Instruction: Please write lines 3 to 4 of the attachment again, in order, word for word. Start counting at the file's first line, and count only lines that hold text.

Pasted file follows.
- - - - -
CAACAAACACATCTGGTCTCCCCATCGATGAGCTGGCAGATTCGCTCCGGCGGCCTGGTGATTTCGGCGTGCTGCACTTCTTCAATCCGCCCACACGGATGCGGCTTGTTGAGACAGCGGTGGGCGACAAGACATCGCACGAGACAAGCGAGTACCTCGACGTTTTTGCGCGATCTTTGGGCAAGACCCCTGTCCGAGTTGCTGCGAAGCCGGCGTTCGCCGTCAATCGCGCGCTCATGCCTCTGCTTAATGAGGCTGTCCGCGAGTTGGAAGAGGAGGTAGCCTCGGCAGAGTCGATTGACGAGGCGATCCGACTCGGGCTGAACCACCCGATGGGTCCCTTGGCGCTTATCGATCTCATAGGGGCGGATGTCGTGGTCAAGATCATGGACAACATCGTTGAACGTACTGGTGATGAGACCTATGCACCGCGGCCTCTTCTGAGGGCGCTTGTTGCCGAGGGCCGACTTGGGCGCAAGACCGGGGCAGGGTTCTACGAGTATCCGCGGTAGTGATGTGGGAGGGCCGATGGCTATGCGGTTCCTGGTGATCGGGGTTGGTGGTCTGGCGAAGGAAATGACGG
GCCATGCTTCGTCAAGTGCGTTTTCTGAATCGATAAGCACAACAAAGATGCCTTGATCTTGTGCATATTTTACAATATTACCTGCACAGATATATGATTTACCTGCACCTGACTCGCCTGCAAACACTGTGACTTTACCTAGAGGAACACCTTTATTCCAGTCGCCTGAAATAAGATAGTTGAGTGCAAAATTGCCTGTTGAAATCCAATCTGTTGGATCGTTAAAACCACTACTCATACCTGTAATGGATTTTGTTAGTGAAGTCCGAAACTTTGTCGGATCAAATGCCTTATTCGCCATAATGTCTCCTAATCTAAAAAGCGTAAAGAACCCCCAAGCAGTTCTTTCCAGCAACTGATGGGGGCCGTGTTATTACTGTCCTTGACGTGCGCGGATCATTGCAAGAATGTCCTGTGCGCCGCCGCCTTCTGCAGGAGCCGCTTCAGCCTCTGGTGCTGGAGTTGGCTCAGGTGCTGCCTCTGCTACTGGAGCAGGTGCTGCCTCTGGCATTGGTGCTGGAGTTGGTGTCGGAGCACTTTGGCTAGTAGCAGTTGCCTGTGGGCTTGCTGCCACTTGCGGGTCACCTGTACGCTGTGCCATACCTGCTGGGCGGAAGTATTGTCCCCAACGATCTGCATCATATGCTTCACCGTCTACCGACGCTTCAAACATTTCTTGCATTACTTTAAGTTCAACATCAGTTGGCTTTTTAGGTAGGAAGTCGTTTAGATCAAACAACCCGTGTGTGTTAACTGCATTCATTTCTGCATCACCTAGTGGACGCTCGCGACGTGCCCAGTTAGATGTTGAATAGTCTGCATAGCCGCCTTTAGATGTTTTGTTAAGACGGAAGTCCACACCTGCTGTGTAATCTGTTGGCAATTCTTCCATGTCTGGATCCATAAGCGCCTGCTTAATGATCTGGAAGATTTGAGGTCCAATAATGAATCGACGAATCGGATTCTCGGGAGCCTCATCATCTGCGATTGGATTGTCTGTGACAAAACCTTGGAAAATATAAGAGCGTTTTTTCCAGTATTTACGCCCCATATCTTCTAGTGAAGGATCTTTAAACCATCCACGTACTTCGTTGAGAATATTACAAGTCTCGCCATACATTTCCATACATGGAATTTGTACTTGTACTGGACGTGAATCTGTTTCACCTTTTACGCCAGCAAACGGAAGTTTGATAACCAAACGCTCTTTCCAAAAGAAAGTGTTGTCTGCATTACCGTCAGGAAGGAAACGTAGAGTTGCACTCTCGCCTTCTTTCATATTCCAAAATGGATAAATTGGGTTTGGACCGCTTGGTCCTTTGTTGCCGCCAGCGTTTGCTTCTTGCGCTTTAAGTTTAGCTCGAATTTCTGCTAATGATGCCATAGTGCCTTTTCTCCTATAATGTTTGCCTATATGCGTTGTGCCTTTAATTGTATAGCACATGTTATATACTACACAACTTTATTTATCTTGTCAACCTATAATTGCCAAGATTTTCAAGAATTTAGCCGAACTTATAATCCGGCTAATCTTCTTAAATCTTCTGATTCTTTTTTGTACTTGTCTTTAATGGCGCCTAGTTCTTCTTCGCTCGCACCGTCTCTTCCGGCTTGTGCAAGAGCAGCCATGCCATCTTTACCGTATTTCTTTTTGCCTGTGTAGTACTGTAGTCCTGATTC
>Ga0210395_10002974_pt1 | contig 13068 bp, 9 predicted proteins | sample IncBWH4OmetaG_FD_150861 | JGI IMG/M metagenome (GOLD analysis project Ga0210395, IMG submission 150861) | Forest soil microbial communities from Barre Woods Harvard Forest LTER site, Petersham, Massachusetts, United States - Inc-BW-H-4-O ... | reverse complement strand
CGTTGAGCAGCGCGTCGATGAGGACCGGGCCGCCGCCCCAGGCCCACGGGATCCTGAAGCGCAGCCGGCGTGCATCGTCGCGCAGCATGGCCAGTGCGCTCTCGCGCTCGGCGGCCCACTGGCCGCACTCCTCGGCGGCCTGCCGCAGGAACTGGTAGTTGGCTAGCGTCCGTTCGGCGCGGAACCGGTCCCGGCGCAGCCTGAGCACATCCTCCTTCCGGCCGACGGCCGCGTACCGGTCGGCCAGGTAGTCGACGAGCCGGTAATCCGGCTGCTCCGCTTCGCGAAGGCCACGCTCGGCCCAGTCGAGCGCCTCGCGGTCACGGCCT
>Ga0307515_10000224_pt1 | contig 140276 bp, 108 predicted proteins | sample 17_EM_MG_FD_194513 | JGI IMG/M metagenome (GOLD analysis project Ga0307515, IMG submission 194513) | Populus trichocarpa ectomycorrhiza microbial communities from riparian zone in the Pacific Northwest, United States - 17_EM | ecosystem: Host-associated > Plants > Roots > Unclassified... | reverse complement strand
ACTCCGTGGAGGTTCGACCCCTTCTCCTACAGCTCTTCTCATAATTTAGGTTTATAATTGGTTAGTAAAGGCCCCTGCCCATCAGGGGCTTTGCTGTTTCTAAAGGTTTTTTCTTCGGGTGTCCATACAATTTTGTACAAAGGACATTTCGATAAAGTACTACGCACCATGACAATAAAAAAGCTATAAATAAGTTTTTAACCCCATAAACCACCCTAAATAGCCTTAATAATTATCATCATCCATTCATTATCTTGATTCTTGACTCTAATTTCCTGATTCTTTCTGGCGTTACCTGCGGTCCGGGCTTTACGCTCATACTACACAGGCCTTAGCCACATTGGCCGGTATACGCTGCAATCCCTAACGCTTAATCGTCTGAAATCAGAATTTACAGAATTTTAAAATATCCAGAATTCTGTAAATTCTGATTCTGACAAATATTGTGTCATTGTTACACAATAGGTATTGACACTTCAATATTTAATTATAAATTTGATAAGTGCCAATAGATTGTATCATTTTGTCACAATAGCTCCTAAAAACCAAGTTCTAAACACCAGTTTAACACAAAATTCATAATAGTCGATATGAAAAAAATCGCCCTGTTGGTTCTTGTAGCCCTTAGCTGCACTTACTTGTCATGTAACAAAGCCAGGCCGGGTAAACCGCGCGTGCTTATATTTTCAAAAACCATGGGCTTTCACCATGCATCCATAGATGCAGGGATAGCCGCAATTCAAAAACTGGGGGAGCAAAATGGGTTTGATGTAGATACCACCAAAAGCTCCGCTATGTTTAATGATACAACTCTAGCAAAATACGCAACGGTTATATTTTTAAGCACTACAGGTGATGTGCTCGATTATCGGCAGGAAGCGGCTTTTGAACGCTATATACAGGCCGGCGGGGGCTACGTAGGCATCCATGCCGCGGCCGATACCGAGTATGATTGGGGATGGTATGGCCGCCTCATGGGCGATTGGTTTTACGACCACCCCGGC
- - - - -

>Ga0210395_10002974_pt1 | contig 13068 bp, 9 predicted proteins | sample IncBWH4OmetaG_FD_150861 | JGI IMG/M metagenome (GOLD analysis project Ga0210395, IMG submission 150861) | Forest soil microbial communities from Barre Woods Harvard Forest LTER site, Petersham, Massachusetts, United States - Inc-BW-H-4-O ... | reverse complement strand
CGTTGAGCAGCGCGTCGATGAGGACCGGGCCGCCGCCCCAGGCCCACGGGATCCTGAAGCGCAGCCGGCGTGCATCGTCGCGCAGCATGGCCAGTGCGCTCTCGCGCTCGGCGGCCCACTGGCCGCACTCCTCGGCGGCCTGCCGCAGGAACTGGTAGTTGGCTAGCGTCCGTTCGGCGCGGAACCGGTCCCGGCGCAGCCTGAGCACATCCTCCTTCCGGCCGACGGCCGCGTACCGGTCGGCCAGGTAGTCGACGAGCCGGTAATCCGGCTGCTCCGCTTCGCGAAGGCCACGCTCGGCCCAGTCGAGCGCCTCGCGGTCACGGCCT